Martina Franca Travel Guide

  • The
    The "Stradone"
    by parik112
  • Martina Franca
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  • Martina Franca
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Martina Franca Hotels

  • Relais Casabella

    Via Tiro a Segno, 6, Martina Franca, 74015, Italy

    Satisfaction: Very Good

    Good for: Business

  • Masseria Chiancone Torricella

    Four Star Luxury at two star prices; strongly recommended as a quiet, isolated retreat , 7km south...

  • Park Hotel San Michele

    As a 4* hotel it is not the cheapest but we have stayed there 3 times now whilst house hunting and...


    VIA TARANTO ZONA G/59, Martina Franca, PUGLIA, 740

    Satisfaction: Very Good

    Good for: Solo

    Hotel Class 5 out of 5 stars

  • Agriturismo Masseria Madonna Dell'Arco

    Zona M nr.89, Martina Franca, 74015, Italy

    Satisfaction: Excellent

    Good for: Business

  • Villa Rosa Hotel

    Via Taranto 70, Martina Franca, 74015, IT

    Satisfaction: Excellent

    Good for: Families

    Hotel Class 3 out of 5 stars

  • Da Luigi Hotel

    SS 172 - Via Taranto 11, Zona G 25, Martina Franca, 74015, Italy

    Satisfaction: Poor

    Good for: Families

  • Villaggio In

    Via Arco Grassi, 8, Martina Franca, 74015, Italy

    Satisfaction: Excellent

    Good for: Families

  • Masseria Magli Resort

    Strada Foggevo-Strada Magli, Zona G n. 20, Martina Franca, 7015, Italy

    Satisfaction: Terrible

    Good for: Families

Martina Franca Restaurants

  • Nausikaa (and others): Martina Franca (Puglia)'s top...

    by alexandmary Written Mar 28, 2008

    Nausikaa, Via Arco Fumarola, 7, tel (0039) 3314952180; best to book. Tucked away in the heart of the mediaeval town, in the historic pedestrian alleys behind Cafe Tripoli, and the most stylish-looking with a modern take on local dishes; the food is great. It’s also a wine bar, so a much more extensive wine list than usual but no dearer than rough and ready Sagittario below or the more touristy places round the corner on Piazza Maria Immacolata (Ai Portici and Da Pio below).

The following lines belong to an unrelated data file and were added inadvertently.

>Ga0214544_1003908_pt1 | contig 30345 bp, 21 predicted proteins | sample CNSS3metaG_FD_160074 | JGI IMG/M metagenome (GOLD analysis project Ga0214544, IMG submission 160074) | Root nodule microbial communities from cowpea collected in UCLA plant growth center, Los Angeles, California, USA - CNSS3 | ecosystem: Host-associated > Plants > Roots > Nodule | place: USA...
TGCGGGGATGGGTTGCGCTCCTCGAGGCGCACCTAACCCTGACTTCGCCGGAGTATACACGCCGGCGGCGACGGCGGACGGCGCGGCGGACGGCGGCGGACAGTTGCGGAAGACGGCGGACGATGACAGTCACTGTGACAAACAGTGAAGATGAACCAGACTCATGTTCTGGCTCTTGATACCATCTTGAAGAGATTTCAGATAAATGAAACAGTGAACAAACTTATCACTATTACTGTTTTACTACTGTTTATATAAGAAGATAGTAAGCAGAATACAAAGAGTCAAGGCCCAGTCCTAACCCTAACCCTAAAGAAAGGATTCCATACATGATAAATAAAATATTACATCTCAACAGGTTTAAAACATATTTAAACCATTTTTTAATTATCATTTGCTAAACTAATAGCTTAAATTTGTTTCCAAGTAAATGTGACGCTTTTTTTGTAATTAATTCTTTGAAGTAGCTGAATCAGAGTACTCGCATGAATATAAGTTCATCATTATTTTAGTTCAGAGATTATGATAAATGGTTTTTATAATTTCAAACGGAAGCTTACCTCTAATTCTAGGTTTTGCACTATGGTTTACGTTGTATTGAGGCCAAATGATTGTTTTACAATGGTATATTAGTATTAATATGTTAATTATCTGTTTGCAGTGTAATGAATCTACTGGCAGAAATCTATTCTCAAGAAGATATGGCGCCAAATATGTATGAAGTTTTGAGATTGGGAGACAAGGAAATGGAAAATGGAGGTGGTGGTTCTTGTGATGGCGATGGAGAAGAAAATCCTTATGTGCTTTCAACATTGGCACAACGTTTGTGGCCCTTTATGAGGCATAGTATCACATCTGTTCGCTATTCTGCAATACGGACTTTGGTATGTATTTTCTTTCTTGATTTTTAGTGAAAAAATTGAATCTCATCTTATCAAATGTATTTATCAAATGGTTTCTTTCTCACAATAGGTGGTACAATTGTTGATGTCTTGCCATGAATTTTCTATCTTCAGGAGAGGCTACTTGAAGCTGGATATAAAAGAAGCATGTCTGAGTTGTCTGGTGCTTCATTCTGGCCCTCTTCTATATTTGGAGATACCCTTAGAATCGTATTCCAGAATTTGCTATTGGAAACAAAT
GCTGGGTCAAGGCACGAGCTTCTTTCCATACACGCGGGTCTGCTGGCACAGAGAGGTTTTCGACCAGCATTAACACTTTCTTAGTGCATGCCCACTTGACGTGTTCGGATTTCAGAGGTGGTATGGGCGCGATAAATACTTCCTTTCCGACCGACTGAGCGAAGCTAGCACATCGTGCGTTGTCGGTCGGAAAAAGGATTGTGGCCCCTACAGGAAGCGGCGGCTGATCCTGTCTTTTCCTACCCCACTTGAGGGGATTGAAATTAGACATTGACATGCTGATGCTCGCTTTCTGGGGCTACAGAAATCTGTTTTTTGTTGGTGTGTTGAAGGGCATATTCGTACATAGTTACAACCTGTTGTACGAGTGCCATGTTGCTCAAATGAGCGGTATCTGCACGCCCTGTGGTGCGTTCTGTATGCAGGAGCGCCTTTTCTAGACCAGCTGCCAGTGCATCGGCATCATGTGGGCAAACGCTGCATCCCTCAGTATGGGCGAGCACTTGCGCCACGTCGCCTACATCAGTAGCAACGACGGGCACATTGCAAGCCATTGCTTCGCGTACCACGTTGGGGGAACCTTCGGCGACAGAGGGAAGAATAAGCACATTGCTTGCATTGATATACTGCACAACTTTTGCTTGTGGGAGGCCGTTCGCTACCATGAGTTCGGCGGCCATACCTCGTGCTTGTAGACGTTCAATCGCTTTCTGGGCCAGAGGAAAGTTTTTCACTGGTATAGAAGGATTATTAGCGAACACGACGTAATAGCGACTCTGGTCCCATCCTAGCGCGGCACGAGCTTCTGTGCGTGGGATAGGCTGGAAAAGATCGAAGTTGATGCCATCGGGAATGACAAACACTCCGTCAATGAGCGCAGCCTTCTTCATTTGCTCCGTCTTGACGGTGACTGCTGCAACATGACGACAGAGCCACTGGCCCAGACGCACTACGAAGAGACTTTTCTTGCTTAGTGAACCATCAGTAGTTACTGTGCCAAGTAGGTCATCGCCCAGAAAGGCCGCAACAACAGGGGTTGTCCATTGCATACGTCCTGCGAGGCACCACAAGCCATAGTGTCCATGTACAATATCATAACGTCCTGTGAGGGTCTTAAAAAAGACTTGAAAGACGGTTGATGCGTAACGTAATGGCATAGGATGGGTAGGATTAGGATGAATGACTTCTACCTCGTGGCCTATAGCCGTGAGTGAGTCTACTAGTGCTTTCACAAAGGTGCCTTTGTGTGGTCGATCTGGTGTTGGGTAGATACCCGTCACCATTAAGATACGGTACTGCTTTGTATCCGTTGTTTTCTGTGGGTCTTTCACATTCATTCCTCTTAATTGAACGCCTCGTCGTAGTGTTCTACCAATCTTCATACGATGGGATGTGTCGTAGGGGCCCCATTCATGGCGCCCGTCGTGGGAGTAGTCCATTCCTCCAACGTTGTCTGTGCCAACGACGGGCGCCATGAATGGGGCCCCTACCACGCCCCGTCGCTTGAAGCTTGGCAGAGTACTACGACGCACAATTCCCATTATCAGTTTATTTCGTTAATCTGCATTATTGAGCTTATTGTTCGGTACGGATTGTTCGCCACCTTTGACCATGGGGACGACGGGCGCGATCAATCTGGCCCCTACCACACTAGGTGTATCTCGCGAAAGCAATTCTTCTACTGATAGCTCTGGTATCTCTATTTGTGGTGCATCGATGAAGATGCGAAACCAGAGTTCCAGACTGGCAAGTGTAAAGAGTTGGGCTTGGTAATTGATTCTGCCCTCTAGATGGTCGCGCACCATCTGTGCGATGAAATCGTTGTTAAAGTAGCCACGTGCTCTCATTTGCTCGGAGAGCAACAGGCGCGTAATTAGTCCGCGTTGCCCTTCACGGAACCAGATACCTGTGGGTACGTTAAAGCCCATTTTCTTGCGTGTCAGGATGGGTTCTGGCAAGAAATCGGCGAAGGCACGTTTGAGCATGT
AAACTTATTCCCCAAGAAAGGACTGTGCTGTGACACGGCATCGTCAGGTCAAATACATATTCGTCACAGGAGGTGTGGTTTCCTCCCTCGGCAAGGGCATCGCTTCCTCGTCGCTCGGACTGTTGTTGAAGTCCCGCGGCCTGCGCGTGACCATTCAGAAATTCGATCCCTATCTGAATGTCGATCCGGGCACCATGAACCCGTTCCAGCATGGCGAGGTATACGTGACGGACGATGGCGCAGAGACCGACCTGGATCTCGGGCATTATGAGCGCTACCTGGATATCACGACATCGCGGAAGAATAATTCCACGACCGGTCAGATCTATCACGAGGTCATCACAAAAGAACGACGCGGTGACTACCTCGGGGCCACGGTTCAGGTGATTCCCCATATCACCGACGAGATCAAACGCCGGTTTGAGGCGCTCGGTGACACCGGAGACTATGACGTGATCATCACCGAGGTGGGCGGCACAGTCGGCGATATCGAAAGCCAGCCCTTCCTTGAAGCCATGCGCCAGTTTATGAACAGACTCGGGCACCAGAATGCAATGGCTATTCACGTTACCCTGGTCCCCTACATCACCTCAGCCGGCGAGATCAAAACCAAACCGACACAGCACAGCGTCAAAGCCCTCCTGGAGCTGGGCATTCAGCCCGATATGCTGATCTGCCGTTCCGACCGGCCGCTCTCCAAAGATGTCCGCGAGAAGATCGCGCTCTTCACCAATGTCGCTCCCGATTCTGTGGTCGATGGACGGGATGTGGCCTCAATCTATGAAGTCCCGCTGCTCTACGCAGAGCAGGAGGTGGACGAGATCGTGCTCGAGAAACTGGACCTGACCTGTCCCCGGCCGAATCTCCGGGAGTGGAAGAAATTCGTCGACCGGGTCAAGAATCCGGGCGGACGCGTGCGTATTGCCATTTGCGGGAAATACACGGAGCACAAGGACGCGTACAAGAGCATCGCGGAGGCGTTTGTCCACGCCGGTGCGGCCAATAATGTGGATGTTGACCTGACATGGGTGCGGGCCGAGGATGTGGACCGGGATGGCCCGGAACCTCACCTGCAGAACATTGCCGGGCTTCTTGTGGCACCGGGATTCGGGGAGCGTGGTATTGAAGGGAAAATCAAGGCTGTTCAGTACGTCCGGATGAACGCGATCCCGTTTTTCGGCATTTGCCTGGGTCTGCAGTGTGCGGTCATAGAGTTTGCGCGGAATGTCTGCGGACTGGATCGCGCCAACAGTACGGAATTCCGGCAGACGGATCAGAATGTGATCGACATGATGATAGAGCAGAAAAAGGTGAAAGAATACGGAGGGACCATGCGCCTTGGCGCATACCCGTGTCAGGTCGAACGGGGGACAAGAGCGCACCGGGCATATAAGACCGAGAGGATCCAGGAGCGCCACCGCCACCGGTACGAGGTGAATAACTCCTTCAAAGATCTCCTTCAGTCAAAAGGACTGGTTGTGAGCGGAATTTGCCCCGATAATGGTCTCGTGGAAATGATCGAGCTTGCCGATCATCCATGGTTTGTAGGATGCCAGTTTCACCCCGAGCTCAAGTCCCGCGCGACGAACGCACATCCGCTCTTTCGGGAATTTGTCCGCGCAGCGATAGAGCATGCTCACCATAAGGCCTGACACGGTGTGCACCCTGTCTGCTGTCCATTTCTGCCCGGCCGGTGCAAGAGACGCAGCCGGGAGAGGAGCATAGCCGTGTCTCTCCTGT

Osteria Fascino Antonio. Via Arco Valente, an amazing tiny grill (only antipasti and meat; no pizza's or pastas) but very good quality and value- set meal for 13 Eurs if you want a whole meal each, and run by a really charmingyoung couple who are more lilkely to give you a drink or coffee on the house than to pad the bill. It's literally downstairs from our flat, but thats not our reason for liking it. Closed lunchtimes. Very busy at weekends, but open late in season, so you can usually get in, even if you have to wait, or pop back (then wait some more). Steaks, mixed grills, and bottled, rather than carafe wine, at very fair prices.

    Sagittario. Via Quarto 15 - not in centro storico but tucked away in the back streets 300-400m south of Piazza Septembre XX - the big square, and a couple of blocks/100m west of Corso Italia (Via Tranto) A big, robust, local place, always packed with locals - not haute cuisine, but big on local staples (mixed meat starters, 'fave' (pureed beans), orichetti with rape (pasta with green veg), meat and mixed grills cooked on skewers. Good cheap house wine and Big portions, (we usually share one starter at 4-7 Euros and one meat dish at 6-14 Euros between 2).

    Ai Portici and Da Pio ;both on Piazza Maria Immacolata, the collonaded are next to the cathedral. More frequented by tourists (they are among the few places with outdoor tables and which open at lunch). They often give you oral rather than written bills, so may inadvertently (?) round up the total, but still good value.

    And the last recommendation is the amazingly good cheap Pizza Place (not sure of the name) on Via Principe Umberto; a warren of high-ceilinged rooms, and, in good weather, tables in the narrow side alley, where you eat between the baroque facade of the Chiesa di San Domenico at one end, and glimpses of palm trees in the convent garden at the other.

    I'd also recommend almost any of the many fish restaurants on the coast in and between Savalettri (a fish port) and Torre Canne, both 30 minutes north.

    Favorite Dish: All of these restaurants serve exclusively local dishes; intimidatingly varied mixed antipasti, grilled meats, fish, 'fave' (a puree of potato and bean) and orichietti pasta with vegetables, but Nausikaa is unusual in that it has a lighter, modern take on these puglian classics.

    Interiors are interesting too; even the more basic pizza places have high vaulted stone ceilings, reflecting the wonderful baroque architecture of the mediaeval centre of this town in central Puglia in Southern Italy

    Related to:
    • Romantic Travel and Honeymoons
    • Architecture
    • Food and Dining

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